• Coca 30C , a homeopathic specifically for effects of altitude sickness

I HAD NO SYMPTOMS OF ALTITUDE SICKNESS MY ENTIRE STAY IN PERU. IN ADDITION, I HAD NO PROBLEMS WITH MY SHUNT’S PERFORMANCE AND HAD NO RECURRENCE OF SYMPTOMS OF NORMAL PRESSURE HYDROCEPHALUS.

Although I did not experience dizziness or light-headedness from altitude sickness during my tour, I still took advantage of tips for navigating the challenging terrain in Inca ruins and in Machu Picchu. Visitors should be prepared for many steps of irregular surface and height, often without handrails and occasionally along mountain rims. Precautions include:

  • Know your limits and stay within them
  • Listen to your body and don’t push yourself if fatigued
  • Use walking sticks
  • For balance and support, hold on to rocks in stone walls that may be along steps without handrails
  • When walking along mountain rims with no or low guardrails, stay close to the mountain side of the trail.

What I will remember most about Peru is its natural beauty and its Inca culture. So many times as the bus made a turn along the mountain rim and a new view appeared, I was reminded that nothing can compete with the beauty of nature. Most memorable are the lush agricultural areas in the fertile Sacred Valley, which are beautiful beyond words. The Inca people have a respect for nature on which their spirituality is based, a reverence for mother earth which provides and an honor of the heavens through which one passes to the afterlife.

PERU IS AMONG THE MOST BEAUTIFUL PLACES I’VE SEEN AND ONE TO WHICH I HOPE TO RETURN, AND ONE I KNOW I CAN RETURN TO SAFELY.

Machu Pichu Peruvian Woman Machu Pichu
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2 Responses to “The Intrepid Traveler: My Trip to Machu Pichu, Peru”
  1. Heather Kluter says:

    Hi everyone,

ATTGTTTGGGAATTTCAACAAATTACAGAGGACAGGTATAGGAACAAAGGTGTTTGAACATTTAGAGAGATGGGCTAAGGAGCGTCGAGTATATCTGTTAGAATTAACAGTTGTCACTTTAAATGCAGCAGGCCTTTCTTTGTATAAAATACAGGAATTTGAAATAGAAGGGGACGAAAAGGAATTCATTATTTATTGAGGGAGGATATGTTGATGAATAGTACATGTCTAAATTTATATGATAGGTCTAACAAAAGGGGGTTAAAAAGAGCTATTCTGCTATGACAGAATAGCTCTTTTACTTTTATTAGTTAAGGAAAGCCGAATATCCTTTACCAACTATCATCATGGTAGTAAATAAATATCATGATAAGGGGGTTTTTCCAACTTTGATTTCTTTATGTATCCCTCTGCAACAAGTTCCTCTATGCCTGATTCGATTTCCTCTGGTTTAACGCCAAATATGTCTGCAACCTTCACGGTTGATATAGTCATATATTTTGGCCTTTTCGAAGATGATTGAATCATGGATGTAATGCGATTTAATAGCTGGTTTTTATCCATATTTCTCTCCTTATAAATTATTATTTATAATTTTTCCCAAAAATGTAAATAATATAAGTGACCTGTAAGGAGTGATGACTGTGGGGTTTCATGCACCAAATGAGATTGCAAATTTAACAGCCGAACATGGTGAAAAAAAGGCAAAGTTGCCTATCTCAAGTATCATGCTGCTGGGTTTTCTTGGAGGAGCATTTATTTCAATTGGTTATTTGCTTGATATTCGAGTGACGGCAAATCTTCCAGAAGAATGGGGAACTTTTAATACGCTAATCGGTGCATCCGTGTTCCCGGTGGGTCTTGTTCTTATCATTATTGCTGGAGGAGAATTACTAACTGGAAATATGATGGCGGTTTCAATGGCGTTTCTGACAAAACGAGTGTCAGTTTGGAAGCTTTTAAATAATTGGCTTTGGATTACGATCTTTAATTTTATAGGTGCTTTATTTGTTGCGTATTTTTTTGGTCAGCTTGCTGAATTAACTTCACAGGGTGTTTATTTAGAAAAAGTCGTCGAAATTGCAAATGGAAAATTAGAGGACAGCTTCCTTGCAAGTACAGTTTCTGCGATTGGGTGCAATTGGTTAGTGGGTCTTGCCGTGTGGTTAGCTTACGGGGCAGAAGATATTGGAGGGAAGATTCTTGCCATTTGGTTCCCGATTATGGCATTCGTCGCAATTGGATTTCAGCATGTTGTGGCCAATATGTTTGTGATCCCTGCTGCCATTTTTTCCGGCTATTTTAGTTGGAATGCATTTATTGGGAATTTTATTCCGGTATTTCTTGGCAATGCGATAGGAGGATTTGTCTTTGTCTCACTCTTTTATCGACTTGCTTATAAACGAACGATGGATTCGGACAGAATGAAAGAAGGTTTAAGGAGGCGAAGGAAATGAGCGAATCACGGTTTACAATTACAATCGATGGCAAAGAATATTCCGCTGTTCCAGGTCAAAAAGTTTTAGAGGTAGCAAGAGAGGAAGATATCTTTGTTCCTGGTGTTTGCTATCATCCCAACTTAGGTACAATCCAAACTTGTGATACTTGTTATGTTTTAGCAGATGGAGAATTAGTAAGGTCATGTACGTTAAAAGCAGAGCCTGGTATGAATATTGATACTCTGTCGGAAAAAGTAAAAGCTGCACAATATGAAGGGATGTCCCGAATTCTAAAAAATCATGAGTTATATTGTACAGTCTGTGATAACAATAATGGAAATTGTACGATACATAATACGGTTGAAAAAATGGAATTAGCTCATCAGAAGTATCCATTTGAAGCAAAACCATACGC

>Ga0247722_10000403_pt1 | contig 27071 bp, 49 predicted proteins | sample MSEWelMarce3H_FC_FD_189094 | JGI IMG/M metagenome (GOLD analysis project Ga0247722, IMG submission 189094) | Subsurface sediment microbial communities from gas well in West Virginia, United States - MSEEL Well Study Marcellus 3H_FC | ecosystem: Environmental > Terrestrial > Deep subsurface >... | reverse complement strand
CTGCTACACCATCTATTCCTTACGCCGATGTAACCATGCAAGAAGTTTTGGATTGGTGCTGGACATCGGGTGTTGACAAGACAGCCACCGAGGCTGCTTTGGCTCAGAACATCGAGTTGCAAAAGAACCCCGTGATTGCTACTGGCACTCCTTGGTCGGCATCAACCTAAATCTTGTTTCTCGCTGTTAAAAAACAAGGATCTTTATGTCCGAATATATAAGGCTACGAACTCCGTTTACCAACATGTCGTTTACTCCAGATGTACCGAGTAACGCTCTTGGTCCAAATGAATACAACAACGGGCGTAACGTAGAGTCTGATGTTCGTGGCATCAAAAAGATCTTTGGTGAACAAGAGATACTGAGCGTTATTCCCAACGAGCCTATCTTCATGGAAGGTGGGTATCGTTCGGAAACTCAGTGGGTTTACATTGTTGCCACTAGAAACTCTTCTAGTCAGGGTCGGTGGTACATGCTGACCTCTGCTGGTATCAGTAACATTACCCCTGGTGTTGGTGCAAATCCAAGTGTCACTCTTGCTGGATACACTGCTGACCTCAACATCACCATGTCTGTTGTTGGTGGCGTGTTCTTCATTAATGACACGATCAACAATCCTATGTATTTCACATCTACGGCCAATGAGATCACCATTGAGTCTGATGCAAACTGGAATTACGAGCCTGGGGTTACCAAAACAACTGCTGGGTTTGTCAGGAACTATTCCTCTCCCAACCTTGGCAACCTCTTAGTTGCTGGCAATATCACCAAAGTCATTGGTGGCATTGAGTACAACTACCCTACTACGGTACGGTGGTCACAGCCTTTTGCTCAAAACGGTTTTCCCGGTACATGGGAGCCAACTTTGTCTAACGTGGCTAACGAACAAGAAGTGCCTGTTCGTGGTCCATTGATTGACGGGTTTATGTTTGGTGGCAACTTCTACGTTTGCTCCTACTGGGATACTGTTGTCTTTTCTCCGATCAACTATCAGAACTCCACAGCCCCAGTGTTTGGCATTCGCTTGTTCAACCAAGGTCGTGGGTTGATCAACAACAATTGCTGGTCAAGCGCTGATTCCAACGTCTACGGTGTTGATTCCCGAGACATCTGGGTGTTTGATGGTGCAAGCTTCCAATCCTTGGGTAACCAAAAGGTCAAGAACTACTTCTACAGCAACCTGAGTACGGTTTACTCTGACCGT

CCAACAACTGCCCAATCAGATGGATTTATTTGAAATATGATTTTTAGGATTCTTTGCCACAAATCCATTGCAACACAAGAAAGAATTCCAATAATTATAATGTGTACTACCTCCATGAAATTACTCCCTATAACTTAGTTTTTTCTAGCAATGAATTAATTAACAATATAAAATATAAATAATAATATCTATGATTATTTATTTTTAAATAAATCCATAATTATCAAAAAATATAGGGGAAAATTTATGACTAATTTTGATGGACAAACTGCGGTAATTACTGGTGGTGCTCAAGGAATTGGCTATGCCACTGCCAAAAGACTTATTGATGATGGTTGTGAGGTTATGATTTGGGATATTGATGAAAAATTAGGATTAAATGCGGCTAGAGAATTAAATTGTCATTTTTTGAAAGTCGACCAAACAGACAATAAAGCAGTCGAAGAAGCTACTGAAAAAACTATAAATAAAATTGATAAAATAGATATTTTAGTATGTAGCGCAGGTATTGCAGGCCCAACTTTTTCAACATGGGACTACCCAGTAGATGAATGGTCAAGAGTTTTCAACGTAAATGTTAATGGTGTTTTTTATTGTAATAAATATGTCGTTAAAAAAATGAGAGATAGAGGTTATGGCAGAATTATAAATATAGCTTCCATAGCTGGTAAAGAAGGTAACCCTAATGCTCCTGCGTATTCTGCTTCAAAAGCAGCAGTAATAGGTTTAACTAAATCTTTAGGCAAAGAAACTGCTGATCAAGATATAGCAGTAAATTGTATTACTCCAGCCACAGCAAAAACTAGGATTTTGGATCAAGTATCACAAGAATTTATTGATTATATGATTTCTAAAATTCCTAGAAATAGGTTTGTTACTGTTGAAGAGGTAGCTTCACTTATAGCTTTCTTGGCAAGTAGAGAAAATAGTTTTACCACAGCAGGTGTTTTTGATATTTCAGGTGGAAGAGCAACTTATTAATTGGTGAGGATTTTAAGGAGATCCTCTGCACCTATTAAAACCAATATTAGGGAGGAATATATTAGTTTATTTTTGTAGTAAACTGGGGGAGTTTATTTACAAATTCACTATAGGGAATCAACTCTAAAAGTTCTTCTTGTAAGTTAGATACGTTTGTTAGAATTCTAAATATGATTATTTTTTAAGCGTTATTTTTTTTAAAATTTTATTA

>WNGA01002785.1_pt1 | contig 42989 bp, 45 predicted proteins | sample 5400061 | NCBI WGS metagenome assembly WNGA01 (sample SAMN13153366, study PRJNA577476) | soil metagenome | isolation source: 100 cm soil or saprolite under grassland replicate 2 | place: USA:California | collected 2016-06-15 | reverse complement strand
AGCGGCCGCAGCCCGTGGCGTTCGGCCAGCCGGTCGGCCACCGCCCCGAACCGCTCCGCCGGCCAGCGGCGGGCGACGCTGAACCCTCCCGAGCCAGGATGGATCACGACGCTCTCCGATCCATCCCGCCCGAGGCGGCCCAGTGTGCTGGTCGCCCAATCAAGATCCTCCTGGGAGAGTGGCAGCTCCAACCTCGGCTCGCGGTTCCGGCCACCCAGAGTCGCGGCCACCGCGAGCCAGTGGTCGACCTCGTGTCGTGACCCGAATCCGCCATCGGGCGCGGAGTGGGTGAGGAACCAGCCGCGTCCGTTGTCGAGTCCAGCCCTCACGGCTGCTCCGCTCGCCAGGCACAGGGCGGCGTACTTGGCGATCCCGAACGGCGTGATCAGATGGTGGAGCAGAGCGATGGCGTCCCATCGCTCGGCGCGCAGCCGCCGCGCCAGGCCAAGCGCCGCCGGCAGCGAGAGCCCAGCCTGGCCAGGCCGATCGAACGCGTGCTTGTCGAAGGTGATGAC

I have a question for you – We’d like to take a trip to Costa Rica. Obviously it might not be a good idea for our daughter, Eva, to go should an emergency with her shunt arise. I have called a Medical Air Evacuation company, but they say it takes 24-74 hours to get someone home given the need to get landing permits, etc. So, Eva would have to be hospitalized in Costa Rica until the air ambulance came. I realize that could be far too long if she needed an emergency shunt replacement.

    Any thoughts or suggestions here? Do you know of any faster Air Ambulance services that other patients have used or you have heard of? Thank you!

  2. Catherine Palmer says:

    After many assurances from the doctors that my husband would have no negative effects to his shunt (for adult onset hydrocephalus) during or after air travel, we had a horrible experience. During a flight from Minneapolis to Atlanta, my husband went from having good cognitive function and good motor skills to being an incoherent, confused, stumbling, drooling person. I managed to get him into a wheelchair, out of the airport, and to the ER, thinking his shunt dial had somehow come in contact with a magnet. No, the dial was in the same position it had been when we left. Everyone was baffled. One doctor spoke to me privately later and said there is some anecdotal evidence that people have had similar reactions to pressure changes during flights. Does anyone else know anything about this? I’m afraid for us to ever travel by air again!